VIA TELECONFERENCE—The Judicial Council at its May 15 teleconference meeting received a report on Gov. Gavin Newsom’s revised proposal for the 2020–21 state budget and its potential reductions to judicial branch funding.
To address a projected $54.3 billion budget gap due to the COVID-19 pandemic and subsequent recession, the proposal reflects substantial budget cuts throughout state government, including the judicial branch. The proposal calls for a 10% reduction to court operations funding for FY 2020–21 and another 5% reduction for FY 2021–22, among other cuts. The proposal also includes $50 million to help courts handle an anticipated surge in case filings as courts restore operations that were restricted due to the health crisis.
“The judicial branch is willing to share in the sacrifice as long as cuts are equitable across state government, recognizing the distinction made for vulnerable populations hit especially hard by this health and fiscal crisis,” said the council’s Administrative Director Martin Hoshino. “We also appreciate that the proposed budget acknowledges the anticipated surge in cases and workload as courts start to restore services. I want to ensure you the council will continue to be focused on assisting the frontline efforts of judges, court employees, and justice partners as they facilitate access to justice for individuals and communities throughout California.”
Hoshino added that judicial branch leaders will continue discussions over the next few weeks with the Executive and the Legislative branches to pass a balanced budget by the June 15 deadline. Given the uncertainty of state General Fund revenues, he cautioned additional changes may affect the final budget.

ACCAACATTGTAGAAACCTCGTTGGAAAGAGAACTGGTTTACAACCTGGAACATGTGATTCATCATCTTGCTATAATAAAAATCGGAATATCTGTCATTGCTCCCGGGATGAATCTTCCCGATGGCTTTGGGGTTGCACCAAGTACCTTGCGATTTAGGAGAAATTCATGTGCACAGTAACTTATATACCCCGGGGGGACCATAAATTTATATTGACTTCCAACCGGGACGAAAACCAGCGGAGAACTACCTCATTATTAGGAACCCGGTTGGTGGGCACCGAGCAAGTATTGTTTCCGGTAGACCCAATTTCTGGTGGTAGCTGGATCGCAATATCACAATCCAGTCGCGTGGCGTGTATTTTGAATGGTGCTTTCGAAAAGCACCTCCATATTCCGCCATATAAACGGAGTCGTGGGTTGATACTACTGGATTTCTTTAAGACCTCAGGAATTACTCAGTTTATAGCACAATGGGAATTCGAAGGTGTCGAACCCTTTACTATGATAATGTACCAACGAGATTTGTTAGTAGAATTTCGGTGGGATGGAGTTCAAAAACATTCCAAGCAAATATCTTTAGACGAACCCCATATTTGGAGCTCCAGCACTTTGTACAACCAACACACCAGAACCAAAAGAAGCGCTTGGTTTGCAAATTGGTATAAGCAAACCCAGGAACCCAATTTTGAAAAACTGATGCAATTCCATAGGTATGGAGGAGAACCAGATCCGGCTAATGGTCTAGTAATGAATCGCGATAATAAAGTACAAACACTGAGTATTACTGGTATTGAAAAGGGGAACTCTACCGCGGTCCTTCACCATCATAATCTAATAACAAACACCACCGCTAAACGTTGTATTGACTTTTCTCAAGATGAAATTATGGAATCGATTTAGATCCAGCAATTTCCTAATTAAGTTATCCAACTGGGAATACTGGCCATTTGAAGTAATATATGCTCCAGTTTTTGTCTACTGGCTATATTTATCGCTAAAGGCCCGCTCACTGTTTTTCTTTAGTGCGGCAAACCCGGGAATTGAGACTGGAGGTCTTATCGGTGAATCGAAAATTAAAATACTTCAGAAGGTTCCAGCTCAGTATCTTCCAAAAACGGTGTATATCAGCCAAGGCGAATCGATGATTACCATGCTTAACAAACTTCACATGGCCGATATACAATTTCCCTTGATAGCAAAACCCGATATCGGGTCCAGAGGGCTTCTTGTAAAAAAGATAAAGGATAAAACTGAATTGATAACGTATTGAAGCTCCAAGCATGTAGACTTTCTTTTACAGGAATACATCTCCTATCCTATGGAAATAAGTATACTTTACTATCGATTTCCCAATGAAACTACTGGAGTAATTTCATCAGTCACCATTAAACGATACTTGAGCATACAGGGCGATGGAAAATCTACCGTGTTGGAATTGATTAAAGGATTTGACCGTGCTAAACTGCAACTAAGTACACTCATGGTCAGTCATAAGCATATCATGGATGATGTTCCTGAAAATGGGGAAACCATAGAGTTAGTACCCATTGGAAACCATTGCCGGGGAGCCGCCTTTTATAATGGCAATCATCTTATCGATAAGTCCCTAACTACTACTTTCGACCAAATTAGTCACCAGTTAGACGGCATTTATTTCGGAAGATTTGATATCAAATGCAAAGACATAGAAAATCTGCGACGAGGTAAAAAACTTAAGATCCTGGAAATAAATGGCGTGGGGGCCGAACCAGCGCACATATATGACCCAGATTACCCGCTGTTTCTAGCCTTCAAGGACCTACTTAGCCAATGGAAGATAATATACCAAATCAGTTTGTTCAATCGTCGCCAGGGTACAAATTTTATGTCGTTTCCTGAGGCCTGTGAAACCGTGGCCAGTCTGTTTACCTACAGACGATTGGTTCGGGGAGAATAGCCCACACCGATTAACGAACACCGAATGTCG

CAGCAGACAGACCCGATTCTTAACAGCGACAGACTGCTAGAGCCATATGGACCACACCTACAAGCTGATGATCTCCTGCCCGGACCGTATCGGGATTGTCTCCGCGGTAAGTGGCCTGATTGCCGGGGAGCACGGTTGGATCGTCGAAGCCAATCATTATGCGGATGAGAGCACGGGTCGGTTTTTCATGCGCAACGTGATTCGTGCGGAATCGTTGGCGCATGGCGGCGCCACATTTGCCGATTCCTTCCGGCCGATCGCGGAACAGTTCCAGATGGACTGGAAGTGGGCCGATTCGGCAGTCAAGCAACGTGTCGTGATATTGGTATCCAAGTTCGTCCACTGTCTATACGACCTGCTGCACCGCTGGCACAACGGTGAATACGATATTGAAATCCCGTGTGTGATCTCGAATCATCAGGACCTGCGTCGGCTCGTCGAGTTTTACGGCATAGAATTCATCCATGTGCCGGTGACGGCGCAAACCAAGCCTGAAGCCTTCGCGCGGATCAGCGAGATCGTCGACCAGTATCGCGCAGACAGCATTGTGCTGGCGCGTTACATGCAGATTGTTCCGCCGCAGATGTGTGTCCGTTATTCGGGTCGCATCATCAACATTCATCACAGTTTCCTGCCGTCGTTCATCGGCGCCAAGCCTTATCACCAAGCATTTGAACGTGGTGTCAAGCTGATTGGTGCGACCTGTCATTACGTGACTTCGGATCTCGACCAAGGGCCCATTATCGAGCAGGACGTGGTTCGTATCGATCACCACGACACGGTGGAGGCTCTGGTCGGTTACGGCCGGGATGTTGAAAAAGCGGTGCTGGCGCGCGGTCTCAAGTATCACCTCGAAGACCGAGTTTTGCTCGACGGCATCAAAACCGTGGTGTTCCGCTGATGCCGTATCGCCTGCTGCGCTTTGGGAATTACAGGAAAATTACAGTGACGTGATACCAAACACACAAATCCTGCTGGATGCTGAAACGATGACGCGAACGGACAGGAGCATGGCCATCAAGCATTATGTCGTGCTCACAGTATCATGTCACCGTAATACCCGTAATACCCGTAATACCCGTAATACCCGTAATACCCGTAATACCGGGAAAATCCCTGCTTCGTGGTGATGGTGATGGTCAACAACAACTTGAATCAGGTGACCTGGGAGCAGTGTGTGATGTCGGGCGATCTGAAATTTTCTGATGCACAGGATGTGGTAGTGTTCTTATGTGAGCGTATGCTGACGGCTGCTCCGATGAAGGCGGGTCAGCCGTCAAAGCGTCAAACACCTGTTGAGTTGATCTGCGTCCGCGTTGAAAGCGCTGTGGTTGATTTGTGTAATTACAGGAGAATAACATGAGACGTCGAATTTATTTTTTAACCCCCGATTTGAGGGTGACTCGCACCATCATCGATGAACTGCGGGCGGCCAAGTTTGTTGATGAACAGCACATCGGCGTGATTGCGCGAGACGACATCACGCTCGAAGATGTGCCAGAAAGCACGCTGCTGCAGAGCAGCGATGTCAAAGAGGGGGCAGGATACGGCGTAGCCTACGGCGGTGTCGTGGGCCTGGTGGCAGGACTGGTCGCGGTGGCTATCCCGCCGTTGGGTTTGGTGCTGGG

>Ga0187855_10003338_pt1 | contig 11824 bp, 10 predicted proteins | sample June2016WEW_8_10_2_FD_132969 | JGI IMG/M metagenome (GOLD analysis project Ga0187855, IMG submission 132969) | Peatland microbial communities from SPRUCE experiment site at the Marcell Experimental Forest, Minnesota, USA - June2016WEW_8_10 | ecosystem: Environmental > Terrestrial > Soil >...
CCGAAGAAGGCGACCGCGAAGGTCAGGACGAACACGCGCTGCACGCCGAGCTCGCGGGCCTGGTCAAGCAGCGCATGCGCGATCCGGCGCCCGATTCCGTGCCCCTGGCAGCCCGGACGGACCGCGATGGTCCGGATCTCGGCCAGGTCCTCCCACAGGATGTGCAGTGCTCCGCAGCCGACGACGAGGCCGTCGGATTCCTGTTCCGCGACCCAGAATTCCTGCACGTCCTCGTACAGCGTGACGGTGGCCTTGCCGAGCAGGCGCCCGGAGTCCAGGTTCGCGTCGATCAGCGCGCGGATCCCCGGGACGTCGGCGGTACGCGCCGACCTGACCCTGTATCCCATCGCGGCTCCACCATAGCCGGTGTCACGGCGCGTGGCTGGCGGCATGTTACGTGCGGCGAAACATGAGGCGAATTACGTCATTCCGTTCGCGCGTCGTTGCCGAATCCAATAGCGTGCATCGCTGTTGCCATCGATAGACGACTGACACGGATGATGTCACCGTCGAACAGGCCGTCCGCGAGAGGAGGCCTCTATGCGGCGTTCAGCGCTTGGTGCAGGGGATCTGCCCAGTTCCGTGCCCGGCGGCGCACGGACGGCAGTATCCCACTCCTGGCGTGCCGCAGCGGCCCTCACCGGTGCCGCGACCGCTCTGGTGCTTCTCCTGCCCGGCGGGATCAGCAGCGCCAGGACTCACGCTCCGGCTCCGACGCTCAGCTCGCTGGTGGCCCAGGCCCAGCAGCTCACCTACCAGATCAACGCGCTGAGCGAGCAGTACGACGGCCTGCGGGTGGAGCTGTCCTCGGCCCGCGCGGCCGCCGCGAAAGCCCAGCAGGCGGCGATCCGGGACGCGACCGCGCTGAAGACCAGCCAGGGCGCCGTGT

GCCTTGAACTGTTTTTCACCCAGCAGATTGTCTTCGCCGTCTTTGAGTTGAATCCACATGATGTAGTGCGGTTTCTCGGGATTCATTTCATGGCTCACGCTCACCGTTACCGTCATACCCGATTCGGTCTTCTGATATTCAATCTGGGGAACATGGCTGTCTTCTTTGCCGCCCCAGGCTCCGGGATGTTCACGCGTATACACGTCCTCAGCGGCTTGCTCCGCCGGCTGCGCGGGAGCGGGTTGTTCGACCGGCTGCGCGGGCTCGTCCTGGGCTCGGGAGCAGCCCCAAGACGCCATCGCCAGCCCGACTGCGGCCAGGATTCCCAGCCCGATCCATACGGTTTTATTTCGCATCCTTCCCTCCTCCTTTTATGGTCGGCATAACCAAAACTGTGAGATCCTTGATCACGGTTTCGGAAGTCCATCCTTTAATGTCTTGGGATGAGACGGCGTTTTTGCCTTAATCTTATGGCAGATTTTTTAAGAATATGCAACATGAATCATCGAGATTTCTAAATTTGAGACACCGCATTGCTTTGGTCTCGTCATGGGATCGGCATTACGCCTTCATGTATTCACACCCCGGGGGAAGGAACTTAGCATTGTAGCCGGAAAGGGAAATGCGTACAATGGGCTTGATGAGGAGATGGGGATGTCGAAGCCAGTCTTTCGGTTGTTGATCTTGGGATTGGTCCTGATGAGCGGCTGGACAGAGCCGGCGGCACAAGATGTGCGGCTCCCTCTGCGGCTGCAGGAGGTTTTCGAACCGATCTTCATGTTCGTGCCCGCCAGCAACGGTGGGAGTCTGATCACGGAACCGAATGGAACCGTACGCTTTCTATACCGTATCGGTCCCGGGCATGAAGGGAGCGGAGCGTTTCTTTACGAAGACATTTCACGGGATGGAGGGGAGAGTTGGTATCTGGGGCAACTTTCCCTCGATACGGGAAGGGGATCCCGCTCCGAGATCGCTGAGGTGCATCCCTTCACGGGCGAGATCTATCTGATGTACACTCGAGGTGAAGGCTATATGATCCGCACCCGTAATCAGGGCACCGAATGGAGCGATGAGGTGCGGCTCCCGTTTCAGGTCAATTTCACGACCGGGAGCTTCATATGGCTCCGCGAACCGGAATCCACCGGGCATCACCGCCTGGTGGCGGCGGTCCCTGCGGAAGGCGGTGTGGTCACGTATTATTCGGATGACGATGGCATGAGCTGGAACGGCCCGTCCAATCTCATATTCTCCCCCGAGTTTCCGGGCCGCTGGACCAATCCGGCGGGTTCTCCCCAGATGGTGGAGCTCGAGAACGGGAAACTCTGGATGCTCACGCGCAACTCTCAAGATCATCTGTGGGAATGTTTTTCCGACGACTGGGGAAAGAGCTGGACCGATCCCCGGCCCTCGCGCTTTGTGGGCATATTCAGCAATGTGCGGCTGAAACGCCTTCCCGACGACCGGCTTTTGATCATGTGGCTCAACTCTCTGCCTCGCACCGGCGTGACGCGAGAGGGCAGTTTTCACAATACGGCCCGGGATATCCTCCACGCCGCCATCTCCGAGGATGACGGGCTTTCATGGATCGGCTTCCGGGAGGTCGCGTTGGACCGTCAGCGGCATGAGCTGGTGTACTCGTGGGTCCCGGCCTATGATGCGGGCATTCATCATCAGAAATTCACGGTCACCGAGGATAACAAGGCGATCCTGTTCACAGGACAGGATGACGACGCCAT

Restoring Court Services
The council received an update on planning efforts underway to help courts in their efforts to restore services impacted by the COVID-19 pandemic. Earlier this week, the council launched the Pandemic Continuity of Operations Working Group, a diverse roster of 22 superior court presiding judges and court executive officers that will gather best practices—from both inside and outside the judicial branch—to create a template courts can customize as the state, counties, and cities begin to lift or modify public health restrictions. The group hopes to develop the template by early June.
Other items on the council meeting agenda included:
Veterans Courts: The council received a statewide report on veterans treatment courts. The findings indicated that veterans courts are successful in connecting veterans to behavioral health treatment, improving housing and employment outcomes, and supporting social stability.
Language Needs in the Courts: The council received The 2020 Language Need and Interpreter Use Study, which details interpreter use in the state’s trial courts and projects future language need. Criminal cases accounted for approximately 75% of all interpretations, but interpreter use in civil case types rose dramatically throughout the study period.
Legal Representation for Low-Income Parties: The council received a report on a pilot program making a dramatic improvement in case outcomes by providing low-income persons with attorneys in matters involving landlord/tenant issues, highly conflicted custody cases, and guardianships and conservatorships of the person. The council approved grant funding to continue the pilot program.
An archived webcast of the entire meeting broken out by topic is available on the council’s meeting information webpage.